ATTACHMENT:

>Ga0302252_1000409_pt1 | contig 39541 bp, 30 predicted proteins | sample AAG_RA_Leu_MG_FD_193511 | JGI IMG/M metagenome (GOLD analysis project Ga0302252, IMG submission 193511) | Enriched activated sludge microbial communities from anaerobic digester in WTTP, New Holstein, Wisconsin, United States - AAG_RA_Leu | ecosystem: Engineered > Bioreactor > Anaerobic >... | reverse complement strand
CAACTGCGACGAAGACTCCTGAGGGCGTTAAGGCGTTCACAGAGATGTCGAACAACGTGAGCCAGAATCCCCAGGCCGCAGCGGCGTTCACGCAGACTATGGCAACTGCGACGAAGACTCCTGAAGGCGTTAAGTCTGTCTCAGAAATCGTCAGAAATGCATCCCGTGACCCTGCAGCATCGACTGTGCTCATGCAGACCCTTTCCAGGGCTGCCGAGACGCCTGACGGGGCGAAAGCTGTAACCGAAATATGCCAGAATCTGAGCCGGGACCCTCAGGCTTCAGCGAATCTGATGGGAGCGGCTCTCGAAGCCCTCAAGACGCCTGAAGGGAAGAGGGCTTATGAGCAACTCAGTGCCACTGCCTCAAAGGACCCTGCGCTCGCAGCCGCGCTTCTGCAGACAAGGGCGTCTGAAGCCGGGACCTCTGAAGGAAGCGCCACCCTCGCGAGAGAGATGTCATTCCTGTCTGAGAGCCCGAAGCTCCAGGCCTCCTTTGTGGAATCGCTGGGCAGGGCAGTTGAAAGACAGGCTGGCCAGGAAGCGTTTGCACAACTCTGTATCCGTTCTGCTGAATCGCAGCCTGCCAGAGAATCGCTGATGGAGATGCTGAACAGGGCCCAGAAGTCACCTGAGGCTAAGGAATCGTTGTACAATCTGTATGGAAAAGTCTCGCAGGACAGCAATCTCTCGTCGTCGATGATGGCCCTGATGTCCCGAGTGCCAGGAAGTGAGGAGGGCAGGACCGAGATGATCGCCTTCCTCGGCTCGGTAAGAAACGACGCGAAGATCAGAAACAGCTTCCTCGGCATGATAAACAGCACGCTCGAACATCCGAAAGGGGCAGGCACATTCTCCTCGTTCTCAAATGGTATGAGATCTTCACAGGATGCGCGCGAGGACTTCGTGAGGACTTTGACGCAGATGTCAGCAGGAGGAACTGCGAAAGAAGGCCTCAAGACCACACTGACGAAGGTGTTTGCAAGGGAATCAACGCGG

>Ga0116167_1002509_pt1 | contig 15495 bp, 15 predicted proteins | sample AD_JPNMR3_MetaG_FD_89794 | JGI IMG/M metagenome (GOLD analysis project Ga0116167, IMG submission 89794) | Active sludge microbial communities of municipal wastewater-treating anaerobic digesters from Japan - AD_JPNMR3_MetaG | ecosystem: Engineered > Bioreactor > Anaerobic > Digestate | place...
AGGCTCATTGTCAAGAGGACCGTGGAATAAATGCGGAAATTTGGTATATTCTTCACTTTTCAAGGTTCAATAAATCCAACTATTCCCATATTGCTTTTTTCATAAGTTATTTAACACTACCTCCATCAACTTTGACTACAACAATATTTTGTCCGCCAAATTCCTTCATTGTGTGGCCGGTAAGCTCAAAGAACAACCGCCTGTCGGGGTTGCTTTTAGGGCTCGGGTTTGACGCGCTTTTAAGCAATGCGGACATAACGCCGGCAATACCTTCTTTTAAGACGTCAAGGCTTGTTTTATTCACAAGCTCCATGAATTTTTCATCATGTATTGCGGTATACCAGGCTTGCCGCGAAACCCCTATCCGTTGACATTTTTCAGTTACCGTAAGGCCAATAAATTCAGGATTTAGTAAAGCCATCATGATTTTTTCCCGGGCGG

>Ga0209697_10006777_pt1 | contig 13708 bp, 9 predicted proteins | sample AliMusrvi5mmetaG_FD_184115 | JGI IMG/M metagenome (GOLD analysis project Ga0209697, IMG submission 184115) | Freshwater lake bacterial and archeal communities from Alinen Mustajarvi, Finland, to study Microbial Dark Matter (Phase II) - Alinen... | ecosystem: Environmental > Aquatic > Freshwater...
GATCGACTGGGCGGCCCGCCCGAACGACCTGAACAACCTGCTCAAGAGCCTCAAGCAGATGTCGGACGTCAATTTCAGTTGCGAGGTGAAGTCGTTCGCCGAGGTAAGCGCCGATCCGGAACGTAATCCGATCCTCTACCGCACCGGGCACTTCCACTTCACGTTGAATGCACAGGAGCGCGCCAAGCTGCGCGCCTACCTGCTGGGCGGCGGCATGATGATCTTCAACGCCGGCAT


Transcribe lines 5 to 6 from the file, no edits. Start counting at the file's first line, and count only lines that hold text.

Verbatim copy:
>Ga0209697_10006777_pt1 | contig 13708 bp, 9 predicted proteins | sample AliMusrvi5mmetaG_FD_184115 | JGI IMG/M metagenome (GOLD analysis project Ga0209697, IMG submission 184115) | Freshwater lake bacterial and archeal communities from Alinen Mustajarvi, Finland, to study Microbial Dark Matter (Phase II) - Alinen... | ecosystem: Environmental > Aquatic > Freshwater...
GATCGACTGGGCGGCCCGCCCGAACGACCTGAACAACCTGCTCAAGAGCCTCAAGCAGATGTCGGACGTCAATTTCAGTTGCGAGGTGAAGTCGTTCGCCGAGGTAAGCGCCGATCCGGAACGTAATCCGATCCTCTACCGCACCGGGCACTTCCACTTCACGTTGAATGCACAGGAGCGCGCCAAGCTGCGCGCCTACCTGCTGGGCGGCGGCATGATGATCTTCAACGCCGGCAT